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Drugs In Hypertension





Category: Uncategorized
Source: Disturbances Of The Heart

The drugs that are mostly used to lower blood pressure are nitrites
or drugs which are like nitrites, and these are nitroglycerin,
sodium nitrite, erythroltetra nitrate and amyl nitrite, and the
frequency of their use is in the order named. Other drugs used to
lower blood pressure are iodids, thyroid, alkalies, chloral, bromids
and aconite, the latter rarely.

Amyl nitrite is required only when a sudden immediate effect is
desired in angina pectoris or in some other serious spasmodic
condition. Sodium nitrite is more likely to upset the stomach than
is nitroglycerin. It acts, however, a little longer, but not enough
to warrant its frequent selection. The dose of sodium nitrite is
from 0.03 to 0.06 gm. (1/2 grain to a grain), best in tablet form
and given with plenty of water. The tablet should of course be
dissolved or crushed with the teeth. It should not be given on an
empty stomach, as it may cause considerable irritation and pain. It
more or less actively lowers the blood pressure for about an hour.

Erythrol tetranitrate is preferred by some clinicians who find that
its effect lasts somewhat longer. There is probably, however, no
better nitrite or nitrate than nitroglycerin. While it acts but a
short time, it acts effectively, and although no nitrite has
vasodilating effects for any length of time from one dose, when the
doses are given repeatedly and for days at a time, the blood
pressure will generally be more or less reduced. The dose is from
1/500 to 1/100 grain, three or four times a day, or every three
hours, as desired. The best form in which to use it is in a very
soluble tablet, and the tablet should not be dissolved unless
intense immediate action is desired. It acts when absorbed from the
tongue almost as rapidly as when given hypodermically; it acts in
two or three minutes, and the blood pressure may drop from 20 to 30
mm. In experimental tests the action does not last more than from
fifteen minutes to half an hour, but clinically the effect of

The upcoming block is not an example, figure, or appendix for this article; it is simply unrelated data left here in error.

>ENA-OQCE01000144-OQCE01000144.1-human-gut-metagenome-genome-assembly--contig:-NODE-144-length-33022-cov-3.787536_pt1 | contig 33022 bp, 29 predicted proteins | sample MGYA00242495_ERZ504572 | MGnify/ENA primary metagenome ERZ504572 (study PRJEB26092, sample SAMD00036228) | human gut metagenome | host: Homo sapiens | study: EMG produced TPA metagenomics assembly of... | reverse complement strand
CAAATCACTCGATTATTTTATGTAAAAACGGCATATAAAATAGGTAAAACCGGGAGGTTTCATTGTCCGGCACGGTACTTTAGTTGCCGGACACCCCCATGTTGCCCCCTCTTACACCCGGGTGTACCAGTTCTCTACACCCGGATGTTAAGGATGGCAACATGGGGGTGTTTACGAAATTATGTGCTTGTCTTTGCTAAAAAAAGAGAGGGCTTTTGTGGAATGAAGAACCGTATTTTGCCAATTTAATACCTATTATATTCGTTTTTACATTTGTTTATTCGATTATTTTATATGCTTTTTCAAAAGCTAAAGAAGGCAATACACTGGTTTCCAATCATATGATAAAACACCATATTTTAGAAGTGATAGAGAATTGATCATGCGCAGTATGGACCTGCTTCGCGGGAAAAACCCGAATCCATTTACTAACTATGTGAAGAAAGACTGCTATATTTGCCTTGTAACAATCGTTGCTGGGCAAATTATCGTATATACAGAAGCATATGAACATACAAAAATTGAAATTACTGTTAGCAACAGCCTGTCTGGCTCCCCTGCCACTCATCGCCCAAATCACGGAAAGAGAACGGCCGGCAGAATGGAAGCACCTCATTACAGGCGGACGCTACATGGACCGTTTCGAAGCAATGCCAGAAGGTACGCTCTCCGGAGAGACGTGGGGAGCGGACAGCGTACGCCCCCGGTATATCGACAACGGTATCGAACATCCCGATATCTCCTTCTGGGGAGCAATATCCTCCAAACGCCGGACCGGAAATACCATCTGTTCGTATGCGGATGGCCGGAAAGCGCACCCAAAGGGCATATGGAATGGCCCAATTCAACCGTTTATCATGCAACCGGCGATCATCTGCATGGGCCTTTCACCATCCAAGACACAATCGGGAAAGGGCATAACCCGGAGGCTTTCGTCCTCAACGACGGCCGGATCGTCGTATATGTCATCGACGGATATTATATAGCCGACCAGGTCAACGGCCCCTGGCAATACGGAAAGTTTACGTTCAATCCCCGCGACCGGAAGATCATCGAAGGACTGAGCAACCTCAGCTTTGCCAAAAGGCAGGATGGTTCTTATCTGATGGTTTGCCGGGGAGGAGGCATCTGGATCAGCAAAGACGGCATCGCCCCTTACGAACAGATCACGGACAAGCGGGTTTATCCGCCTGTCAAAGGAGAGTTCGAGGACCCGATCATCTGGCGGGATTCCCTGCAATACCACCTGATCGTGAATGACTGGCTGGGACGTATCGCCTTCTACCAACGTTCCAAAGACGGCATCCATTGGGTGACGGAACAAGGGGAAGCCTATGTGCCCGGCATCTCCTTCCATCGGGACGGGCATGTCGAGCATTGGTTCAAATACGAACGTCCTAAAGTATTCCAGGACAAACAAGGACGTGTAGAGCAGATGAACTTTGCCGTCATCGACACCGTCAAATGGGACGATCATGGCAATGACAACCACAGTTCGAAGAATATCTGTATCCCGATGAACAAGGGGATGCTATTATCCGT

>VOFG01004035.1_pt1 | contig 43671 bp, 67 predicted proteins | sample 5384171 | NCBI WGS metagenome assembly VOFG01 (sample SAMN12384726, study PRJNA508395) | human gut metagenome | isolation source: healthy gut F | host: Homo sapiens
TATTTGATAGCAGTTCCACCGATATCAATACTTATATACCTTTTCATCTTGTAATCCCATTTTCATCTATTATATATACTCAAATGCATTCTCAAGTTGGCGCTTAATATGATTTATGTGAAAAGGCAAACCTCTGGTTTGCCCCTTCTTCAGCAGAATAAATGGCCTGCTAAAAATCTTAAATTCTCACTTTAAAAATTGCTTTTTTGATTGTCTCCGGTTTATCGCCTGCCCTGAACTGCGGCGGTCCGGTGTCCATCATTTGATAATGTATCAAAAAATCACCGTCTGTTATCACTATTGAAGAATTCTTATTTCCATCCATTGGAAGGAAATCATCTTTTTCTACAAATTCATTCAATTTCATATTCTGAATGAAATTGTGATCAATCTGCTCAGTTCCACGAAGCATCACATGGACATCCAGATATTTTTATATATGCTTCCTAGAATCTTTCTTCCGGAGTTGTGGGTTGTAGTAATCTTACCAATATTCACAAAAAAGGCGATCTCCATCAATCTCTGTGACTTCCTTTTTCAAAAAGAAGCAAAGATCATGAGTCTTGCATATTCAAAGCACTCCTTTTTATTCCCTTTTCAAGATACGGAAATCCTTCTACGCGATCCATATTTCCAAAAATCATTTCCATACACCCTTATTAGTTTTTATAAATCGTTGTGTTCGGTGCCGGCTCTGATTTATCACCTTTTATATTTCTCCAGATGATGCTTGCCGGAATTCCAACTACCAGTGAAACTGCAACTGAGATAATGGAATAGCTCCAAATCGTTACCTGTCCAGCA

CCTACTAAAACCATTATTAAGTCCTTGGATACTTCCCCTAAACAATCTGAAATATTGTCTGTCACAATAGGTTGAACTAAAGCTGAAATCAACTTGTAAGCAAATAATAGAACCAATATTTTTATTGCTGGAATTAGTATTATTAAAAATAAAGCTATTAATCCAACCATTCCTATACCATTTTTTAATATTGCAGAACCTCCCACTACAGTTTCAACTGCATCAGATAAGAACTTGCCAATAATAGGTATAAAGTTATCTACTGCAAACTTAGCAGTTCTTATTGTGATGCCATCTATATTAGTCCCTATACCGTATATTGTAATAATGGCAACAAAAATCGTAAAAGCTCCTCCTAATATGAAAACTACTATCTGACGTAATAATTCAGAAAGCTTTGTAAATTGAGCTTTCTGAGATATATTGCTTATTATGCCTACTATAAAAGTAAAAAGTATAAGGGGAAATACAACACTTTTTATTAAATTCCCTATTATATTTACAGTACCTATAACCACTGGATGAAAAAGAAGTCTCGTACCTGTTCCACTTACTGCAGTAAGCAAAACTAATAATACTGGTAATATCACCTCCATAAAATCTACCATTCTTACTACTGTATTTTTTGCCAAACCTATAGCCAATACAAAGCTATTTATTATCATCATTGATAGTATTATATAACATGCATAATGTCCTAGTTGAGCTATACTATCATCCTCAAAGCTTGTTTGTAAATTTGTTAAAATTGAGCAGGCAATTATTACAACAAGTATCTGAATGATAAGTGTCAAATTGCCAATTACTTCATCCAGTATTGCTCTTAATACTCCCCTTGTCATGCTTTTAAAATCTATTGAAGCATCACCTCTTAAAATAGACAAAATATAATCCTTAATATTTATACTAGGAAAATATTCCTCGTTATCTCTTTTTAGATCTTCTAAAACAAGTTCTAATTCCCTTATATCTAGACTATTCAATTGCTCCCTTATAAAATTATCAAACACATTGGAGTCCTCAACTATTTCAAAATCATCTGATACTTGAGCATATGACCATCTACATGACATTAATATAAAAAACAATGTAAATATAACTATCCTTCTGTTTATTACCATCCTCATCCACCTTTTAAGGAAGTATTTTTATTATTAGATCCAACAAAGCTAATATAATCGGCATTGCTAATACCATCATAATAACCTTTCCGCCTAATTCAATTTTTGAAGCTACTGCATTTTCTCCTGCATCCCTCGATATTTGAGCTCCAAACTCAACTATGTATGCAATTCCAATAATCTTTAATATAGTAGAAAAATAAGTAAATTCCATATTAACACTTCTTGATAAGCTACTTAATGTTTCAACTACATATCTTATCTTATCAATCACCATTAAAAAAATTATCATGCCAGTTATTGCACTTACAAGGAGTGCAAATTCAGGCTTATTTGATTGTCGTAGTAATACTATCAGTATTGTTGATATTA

repeated doses is much more satisfactory. Spirit of glyceryl
trinitrate or spirit of Nitroglycerin, dose 1 minim, keeps well if
care is taken to guard against evaporation of alcohol; tablets if
well made and kept in bottles properly corked, will retain their
activity for months.

The closer a physician is to the laboratory, the less he believes in
the value of nitroglycerin in hypertension. The nearer he is to
clinical work the more he believes in it. It is a fact that in some
instances, even with a dose as small as 1/200 grain of
nitroglycerin, three or four times in twenty-four hours, the blood
pressure will be lower, whatever the diet is and whatever the other
treatments are, than if the patient does not take the nitroglycerin.
Also the value of these short relaxation periods from the standpoint
of a strained and tired heart should not be underestimated, the same
as the value of a night's rest, or the value of a recreation period
of an hour or two. If a patient has hypotension and a systolic
pressure of 110, and is given nitroglycerin, the very unpleasant
results from its administration will be immediately noticed. Hence
nitroglycerin is one of the most valuable drugs that we possess for
the treatment of hypertension, and some patients are even benefited
by as small a dose as l/500 grain. Lawrence [Footnote: Lawrence, C.
H.: The Effect of Pressure-Lowering Drugs and Therapeutic Measures